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Chapter 5. Creating an Active/Passive Cluster

Table of Contents

5.1. Exploring the Existing Configuration
5.2. Adding a Resource
5.3. Perform a Failover
5.3.1. Quorum and Two-Node Clusters
5.3.2. Prevent Resources from Moving after Recovery

5.1. Exploring the Existing Configuration

When Pacemaker starts up, it automatically records the number and details of the nodes in the cluster as well as which stack is being used and the version of Pacemaker being used.
This is what the base configuration should look like.
# pcs status
Last updated: Fri Sep 14 10:12:01 2012
Last change: Fri Sep 14 09:51:55 2012 via crmd on pcmk-2
Stack: corosync
Current DC: pcmk-1 (1) - partition with quorum
Version: 1.1.8-1.el7-60a19ed12fdb4d5c6a6b6767f52e5391e447fec0
2 Nodes configured, unknown expected votes
0 Resources configured.

Online: [ pcmk-1 pcmk-2 ]

Full list of resources:
For those that are not of afraid of XML, you can see the raw cluster configuration and status by using the pcs cluster cib command.

Example 5.1. The last XML you’ll see in this document

# pcs cluster cib
<cib epoch="4" num_updates="19" admin_epoch="0" validate-with="pacemaker-1.2" crm_feature_set="3.0.6" update-origin="pcmk-1" update-client="crmd" cib-last-written="Wed Aug  1 16:08:52 2012" have-quorum="1" dc-uuid="1">
      <cluster_property_set id="cib-bootstrap-options">
        <nvpair id="cib-bootstrap-options-dc-version" name="dc-version" value="1.1.8-1.el7-60a19ed12fdb4d5c6a6b6767f52e5391e447fec0"/>
        <nvpair id="cib-bootstrap-options-cluster-infrastructure" name="cluster-infrastructure" value="corosync"/>
      <node id="1" uname="pcmk-1" type="normal"/>
      <node id="2" uname="pcmk-2" type="normal"/>
    <node_state id="2" uname="pcmk-2" ha="active" in_ccm="true" crmd="online" join="member" expected="member" crm-debug-origin="do_state_transition" shutdown="0">
      <lrm id="2">
      <transient_attributes id="2">
        <instance_attributes id="status-2">
          <nvpair id="status-2-probe_complete" name="probe_complete" value="true"/>
    <node_state id="1" uname="pcmk-1" ha="active" in_ccm="true" crmd="online" join="member" expected="member" crm-debug-origin="do_state_transition" shutdown="0">
      <lrm id="1">
      <transient_attributes id="1">
        <instance_attributes id="status-1">
          <nvpair id="status-1-probe_complete" name="probe_complete" value="true"/>
Before we make any changes, its a good idea to check the validity of the configuration.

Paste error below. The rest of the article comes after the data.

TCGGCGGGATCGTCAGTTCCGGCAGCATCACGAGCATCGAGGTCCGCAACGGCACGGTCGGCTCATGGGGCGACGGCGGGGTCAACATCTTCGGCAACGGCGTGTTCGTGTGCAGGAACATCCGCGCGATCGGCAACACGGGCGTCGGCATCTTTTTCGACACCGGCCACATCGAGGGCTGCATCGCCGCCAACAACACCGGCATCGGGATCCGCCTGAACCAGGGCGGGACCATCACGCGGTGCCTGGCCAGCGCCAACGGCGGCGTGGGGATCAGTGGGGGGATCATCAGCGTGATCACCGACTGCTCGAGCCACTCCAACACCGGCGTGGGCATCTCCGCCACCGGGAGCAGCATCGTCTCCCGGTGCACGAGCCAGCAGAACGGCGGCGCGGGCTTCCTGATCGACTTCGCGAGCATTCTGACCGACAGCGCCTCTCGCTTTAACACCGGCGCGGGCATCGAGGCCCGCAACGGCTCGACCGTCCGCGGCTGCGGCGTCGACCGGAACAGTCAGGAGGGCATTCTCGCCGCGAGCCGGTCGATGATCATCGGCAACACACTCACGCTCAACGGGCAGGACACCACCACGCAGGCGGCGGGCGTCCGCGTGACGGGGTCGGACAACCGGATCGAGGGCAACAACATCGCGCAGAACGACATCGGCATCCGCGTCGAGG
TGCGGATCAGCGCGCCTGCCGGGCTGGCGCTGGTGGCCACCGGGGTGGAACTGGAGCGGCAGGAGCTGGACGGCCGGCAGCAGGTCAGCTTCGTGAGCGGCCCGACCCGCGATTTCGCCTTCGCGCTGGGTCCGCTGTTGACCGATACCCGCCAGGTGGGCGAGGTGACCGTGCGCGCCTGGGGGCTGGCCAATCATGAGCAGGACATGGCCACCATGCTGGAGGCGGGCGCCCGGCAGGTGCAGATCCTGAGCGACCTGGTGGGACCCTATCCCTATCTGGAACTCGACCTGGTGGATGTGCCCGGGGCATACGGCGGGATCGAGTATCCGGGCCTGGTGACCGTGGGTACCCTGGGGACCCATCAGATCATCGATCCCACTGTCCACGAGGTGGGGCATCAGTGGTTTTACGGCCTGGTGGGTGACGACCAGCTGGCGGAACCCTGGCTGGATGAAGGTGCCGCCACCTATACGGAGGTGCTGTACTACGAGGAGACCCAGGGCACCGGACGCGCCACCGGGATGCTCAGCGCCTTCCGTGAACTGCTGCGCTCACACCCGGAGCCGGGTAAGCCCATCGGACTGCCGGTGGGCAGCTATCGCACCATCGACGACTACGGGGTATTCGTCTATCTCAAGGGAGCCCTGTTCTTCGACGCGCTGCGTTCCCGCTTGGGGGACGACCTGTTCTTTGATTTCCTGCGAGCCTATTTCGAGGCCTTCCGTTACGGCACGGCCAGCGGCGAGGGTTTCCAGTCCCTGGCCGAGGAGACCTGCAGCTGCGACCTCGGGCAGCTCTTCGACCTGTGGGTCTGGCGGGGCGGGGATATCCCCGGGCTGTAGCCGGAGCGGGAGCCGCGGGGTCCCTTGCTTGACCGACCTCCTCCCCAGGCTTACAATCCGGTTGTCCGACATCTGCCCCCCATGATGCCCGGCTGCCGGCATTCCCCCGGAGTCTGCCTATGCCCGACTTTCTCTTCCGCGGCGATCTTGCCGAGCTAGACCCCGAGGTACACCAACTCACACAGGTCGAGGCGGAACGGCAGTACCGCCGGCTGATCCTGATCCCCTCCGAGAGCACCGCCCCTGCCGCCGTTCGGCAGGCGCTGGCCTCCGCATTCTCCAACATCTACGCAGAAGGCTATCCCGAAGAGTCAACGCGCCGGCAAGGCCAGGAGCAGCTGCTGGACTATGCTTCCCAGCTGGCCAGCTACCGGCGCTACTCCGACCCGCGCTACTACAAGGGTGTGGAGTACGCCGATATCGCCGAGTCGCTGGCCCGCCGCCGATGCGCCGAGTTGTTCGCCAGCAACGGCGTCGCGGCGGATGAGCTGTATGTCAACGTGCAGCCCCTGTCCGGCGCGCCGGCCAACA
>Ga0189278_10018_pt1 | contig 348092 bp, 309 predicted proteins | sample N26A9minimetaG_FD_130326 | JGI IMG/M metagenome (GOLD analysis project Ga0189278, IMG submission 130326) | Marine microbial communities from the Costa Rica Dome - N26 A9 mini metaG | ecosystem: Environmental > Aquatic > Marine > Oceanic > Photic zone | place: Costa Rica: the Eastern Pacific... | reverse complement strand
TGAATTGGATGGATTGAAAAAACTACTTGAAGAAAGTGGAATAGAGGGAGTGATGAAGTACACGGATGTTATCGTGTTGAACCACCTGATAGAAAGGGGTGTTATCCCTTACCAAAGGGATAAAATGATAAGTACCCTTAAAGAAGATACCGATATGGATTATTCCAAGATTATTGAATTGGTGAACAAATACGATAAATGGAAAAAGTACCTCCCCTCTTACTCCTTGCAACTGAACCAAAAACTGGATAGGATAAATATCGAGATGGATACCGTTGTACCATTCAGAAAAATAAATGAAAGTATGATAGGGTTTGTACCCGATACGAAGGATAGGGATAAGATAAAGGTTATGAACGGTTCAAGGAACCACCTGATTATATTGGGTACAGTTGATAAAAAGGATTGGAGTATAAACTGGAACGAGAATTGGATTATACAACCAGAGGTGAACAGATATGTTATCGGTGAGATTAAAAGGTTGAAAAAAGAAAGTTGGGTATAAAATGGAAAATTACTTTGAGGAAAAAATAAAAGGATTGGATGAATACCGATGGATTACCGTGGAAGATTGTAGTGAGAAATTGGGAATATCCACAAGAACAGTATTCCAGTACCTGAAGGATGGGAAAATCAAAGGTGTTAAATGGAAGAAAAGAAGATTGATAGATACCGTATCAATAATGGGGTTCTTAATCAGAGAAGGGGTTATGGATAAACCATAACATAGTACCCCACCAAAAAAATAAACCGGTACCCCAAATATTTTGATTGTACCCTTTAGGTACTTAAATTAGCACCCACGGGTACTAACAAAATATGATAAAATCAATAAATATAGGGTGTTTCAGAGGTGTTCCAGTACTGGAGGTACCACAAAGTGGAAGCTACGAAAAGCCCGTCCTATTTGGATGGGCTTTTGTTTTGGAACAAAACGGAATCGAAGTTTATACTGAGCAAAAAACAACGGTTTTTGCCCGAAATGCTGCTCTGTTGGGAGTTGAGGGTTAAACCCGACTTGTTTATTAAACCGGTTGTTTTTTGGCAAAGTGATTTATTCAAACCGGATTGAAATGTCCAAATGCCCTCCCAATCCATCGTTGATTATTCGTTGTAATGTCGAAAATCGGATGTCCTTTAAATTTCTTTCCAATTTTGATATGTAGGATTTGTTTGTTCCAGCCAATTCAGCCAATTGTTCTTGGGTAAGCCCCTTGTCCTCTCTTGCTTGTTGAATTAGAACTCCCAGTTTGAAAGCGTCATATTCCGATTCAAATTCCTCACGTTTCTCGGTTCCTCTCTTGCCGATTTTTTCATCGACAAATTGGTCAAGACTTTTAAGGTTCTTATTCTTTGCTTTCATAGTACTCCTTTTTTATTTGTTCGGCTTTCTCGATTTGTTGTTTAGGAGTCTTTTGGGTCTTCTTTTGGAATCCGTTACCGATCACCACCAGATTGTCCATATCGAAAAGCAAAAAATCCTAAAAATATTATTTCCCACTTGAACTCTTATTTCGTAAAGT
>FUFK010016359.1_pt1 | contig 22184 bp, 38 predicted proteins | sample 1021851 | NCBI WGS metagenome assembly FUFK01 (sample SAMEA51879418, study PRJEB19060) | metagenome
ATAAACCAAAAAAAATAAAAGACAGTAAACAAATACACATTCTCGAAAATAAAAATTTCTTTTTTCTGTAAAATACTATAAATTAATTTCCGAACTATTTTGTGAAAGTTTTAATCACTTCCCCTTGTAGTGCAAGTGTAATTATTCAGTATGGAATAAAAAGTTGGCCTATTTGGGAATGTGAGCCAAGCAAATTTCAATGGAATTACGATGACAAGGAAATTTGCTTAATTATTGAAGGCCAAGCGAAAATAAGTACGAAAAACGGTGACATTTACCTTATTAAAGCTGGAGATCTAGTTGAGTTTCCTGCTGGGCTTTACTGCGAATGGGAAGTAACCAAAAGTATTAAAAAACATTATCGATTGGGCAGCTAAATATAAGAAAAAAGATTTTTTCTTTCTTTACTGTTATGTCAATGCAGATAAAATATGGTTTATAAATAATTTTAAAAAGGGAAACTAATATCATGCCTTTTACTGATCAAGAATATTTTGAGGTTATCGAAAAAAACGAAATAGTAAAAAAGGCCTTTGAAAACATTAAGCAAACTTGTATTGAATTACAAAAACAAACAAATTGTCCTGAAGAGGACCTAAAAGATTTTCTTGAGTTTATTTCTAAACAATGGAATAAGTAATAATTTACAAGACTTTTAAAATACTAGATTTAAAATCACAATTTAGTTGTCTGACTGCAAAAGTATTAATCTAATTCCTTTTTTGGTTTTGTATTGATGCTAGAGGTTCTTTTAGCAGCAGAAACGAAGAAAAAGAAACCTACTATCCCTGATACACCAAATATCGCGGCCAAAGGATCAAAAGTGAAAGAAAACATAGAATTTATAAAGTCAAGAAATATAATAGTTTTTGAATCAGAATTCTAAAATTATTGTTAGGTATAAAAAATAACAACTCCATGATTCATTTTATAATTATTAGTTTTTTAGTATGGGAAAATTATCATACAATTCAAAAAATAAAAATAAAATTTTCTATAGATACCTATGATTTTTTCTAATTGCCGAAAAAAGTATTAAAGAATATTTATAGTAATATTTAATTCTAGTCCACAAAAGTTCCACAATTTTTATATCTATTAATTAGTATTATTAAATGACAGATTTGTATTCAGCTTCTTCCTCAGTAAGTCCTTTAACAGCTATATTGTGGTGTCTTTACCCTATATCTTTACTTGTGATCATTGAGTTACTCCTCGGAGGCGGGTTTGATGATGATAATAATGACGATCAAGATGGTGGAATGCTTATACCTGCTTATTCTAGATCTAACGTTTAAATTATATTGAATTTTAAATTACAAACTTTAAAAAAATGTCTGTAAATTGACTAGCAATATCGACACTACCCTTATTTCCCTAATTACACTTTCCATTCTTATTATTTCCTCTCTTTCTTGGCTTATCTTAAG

# crm_verify -L -V
   error: unpack_resources: Resource start-up disabled since no STONITH resources have been defined
   error: unpack_resources: Either configure some or disable STONITH with the stonith-enabled option
   error: unpack_resources: NOTE: Clusters with shared data need STONITH to ensure data integrity
Errors found during check: config not valid
  -V may provide more details
As you can see, the tool has found some errors.
In order to guarantee the safety of your data [8] , the default for STONITH [9] in Pacemaker is enabled. However it also knows when no STONITH configuration has been supplied and reports this as a problem (since the cluster would not be able to make progress if a situation requiring node fencing arose).
For now, we will disable this feature and configure it later in the Configuring STONITH section. It is important to note that the use of STONITH is highly encouraged, turning it off tells the cluster to simply pretend that failed nodes are safely powered off. Some vendors will even refuse to support clusters that have it disabled.
To disable STONITH, we set the stonith-enabled cluster option to false.
# pcs property set stonith-enabled=false
# crm_verify -L
With the new cluster option set, the configuration is now valid.


The use of stonith-enabled=false is completely inappropriate for a production cluster. We use it here to defer the discussion of its configuration which can differ widely from one installation to the next. See Section 9.1, “What Is STONITH” for information on why STONITH is important and details on how to configure it.

[8] If the data is corrupt, there is little point in continuing to make it available
[9] A common node fencing mechanism. Used to ensure data integrity by powering off "bad" nodes